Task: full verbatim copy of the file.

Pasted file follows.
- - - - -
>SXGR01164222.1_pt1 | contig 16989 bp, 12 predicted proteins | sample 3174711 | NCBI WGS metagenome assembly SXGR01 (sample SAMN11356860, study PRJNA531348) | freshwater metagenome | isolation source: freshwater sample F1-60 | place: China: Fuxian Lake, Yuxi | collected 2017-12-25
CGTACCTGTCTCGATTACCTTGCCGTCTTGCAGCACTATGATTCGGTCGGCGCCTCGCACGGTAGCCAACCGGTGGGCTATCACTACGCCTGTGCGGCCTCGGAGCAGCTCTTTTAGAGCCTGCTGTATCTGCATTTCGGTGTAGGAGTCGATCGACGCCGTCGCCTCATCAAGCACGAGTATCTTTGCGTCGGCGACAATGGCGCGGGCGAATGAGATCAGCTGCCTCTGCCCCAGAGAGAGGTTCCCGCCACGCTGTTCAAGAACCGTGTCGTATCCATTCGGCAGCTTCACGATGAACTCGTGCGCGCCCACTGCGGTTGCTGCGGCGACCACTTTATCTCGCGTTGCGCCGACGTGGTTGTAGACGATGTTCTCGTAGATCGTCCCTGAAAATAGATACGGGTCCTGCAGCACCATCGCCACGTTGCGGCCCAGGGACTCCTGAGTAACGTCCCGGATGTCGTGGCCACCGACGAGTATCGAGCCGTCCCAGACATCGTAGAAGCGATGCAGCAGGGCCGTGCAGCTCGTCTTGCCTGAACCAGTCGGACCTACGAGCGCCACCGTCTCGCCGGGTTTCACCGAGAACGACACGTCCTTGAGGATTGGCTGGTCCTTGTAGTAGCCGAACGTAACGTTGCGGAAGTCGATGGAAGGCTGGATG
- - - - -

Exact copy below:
>SXGR01164222.1_pt1 | contig 16989 bp, 12 predicted proteins | sample 3174711 | NCBI WGS metagenome assembly SXGR01 (sample SAMN11356860, study PRJNA531348) | freshwater metagenome | isolation source: freshwater sample F1-60 | place: China: Fuxian Lake, Yuxi | collected 2017-12-25
CGTACCTGTCTCGATTACCTTGCCGTCTTGCAGCACTATGATTCGGTCGGCGCCTCGCACGGTAGCCAACCGGTGGGCTATCACTACGCCTGTGCGGCCTCGGAGCAGCTCTTTTAGAGCCTGCTGTATCTGCATTTCGGTGTAGGAGTCGATCGACGCCGTCGCCTCATCAAGCACGAGTATCTTTGCGTCGGCGACAATGGCGCGGGCGAATGAGATCAGCTGCCTCTGCCCCAGAGAGAGGTTCCCGCCACGCTGTTCAAGAACCGTGTCGTATCCATTCGGCAGCTTCACGATGAACTCGTGCGCGCCCACTGCGGTTGCTGCGGCGACCACTTTATCTCGCGTTGCGCCGACGTGGTTGTAGACGATGTTCTCGTAGATCGTCCCTGAAAATAGATACGGGTCCTGCAGCACCATCGCCACGTTGCGGCCCAGGGACTCCTGAGTAACGTCCCGGATGTCGTGGCCACCGACGAGTATCGAGCCGTCCCAGACATCGTAGAAGCGATGCAGCAGGGCCGTGCAGCTCGTCTTGCCTGAACCAGTCGGACCTACGAGCGCCACCGTCTCGCCGGGTTTCACCGAGAACGACACGTCCTTGAGGATTGGCTGGTCCTTGTAGTAGCCGAACGTAACGTTGCGGAAGTCGATGGAAGGCTGGATG